Russian bombs damaged an apartment building in Bakhmut, a city in eastern Ukraine.Credit…Tyler Hicks/The New York Times
Russia pushes for annexation
Officials installed by Moscow in four occupied Ukrainian regions announced plans to hold “referendums” on formally joining Russia, according to state news media. The votes will begin on Friday and last for five days.
The moves are widely seen as a prelude to annexation and a potential escalation of the war. They are also a sign of Moscow’s growing desperation.
President Volodymyr Zelensky of Ukraine announced efforts to secure recently retaken eastern territory, even as he underlined the importance of continuing to make rapid gains to deny Russia “any foothold on Ukrainian soil.” Annexation — even if unrecognized by the international community — would send a signal that Moscow was prepared to defend the territory as if it were Russia, potentially with nuclear warheads.
“Encroaching on the territory of Russia is a crime, the commission of which allows you to use all the forces of self-defense,” Dmitri Medvedev, the former Russian president and an ally of Vladimir Putin, posted on Telegram. Here are live updates.
Details: On Monday, Russia’s propaganda apparatus launched what appeared to be a scripted display meant to show that the upcoming referendums stemmed from a grass-roots desire by the residents. In the space of 36 hours, the “Luhansk People’s Republic” and the “Donetsk People’s Republic” both announced referendums. Yesterday, the occupation authorities of Kherson and Zaporizka — two southern areas — followed suit.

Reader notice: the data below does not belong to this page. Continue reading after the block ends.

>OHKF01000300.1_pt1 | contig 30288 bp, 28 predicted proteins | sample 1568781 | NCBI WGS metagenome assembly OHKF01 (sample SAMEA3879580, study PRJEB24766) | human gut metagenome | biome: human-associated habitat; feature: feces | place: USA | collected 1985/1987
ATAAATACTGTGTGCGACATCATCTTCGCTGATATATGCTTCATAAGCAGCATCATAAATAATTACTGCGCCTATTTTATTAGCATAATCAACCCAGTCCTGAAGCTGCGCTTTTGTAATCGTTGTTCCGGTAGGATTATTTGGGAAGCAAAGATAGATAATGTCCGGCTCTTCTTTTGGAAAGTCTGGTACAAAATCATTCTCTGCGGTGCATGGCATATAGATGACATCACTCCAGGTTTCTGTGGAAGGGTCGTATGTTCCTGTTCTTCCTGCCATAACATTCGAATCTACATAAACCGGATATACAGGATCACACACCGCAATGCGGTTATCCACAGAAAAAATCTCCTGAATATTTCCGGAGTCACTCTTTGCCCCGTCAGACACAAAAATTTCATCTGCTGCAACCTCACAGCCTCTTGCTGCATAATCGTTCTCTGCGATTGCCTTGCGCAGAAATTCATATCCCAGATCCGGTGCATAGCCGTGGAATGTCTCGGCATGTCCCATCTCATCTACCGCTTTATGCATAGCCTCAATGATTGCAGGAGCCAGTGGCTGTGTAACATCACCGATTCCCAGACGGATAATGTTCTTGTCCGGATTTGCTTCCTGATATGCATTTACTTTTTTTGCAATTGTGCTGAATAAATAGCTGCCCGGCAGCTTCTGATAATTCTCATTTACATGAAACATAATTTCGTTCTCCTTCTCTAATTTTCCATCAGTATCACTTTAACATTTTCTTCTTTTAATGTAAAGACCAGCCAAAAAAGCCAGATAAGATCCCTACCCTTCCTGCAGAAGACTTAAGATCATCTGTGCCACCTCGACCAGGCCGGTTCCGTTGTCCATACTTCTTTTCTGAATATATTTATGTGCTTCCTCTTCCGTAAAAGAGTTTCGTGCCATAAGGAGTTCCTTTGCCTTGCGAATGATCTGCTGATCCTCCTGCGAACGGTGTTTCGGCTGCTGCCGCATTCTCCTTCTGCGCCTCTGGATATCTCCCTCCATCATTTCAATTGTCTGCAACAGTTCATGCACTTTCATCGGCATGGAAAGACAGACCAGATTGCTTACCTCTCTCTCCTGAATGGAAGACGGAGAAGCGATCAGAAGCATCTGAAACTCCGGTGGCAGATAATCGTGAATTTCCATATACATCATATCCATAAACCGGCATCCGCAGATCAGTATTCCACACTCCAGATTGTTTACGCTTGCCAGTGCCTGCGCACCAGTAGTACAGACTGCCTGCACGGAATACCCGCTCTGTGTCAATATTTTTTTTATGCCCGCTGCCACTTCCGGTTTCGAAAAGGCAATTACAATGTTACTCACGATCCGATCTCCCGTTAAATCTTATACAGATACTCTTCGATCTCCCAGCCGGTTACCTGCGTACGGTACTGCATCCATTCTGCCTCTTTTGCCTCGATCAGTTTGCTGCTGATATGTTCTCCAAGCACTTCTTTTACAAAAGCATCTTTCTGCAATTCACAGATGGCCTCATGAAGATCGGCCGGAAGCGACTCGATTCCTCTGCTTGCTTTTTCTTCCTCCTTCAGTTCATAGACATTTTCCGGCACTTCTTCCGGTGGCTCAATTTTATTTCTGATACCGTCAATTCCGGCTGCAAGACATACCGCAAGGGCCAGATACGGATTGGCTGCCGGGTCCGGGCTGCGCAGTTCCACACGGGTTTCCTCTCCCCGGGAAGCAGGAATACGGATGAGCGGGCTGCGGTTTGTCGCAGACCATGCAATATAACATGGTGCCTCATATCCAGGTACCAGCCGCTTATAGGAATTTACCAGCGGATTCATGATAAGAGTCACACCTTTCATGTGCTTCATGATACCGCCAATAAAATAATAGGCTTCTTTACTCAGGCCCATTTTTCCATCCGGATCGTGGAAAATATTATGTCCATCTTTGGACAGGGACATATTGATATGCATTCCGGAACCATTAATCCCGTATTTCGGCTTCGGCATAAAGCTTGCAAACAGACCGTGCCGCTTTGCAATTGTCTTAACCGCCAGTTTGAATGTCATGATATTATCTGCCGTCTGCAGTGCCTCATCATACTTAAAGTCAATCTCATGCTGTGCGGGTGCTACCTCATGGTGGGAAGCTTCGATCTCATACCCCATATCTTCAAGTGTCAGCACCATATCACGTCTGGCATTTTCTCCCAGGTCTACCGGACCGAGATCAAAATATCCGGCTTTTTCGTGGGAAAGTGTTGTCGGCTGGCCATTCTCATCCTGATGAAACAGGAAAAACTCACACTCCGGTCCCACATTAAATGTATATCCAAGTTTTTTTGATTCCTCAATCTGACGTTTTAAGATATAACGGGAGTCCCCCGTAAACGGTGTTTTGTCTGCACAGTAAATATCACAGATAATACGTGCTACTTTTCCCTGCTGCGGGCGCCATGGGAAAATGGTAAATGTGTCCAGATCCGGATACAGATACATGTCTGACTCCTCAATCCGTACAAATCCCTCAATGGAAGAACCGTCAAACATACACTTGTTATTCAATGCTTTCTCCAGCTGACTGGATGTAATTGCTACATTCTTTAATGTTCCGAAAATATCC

Context: Russia set an annexation precedent when it took control of the Crimean Peninsula in 2014. That came after a referendum that was widely dismissed as a sham in the West, but which Putin has used to justify his threat that he was ready for war if Ukraine sought to retake the peninsula by force.
Reaction: The U.S. called the planned votes a “sham.” On social media, Russian hawks, who have been criticizing the Kremlin, celebrated the developments as a possible turning point.
‘We cannot go on like this’
World leaders began addressing the annual session of the U. N. General Assembly at a time of grave upheaval, fueled by the war in Ukraine, climate change and a food crisis.
In his opening remarks yesterday, António Guterres, the U.N. secretary general, delivered one of his most blunt speeches ever to world leaders and made demands for collective action.
“We cannot go on like this,” he said. “We have a duty to act. And yet we are gridlocked in colossal global dysfunction.”
Guterres said that the world was in peril and geopolitical divides were undermining international law, trust in democratic institutions and international cooperation. “Let’s have no illusions,” he said. “We are in rough seas.”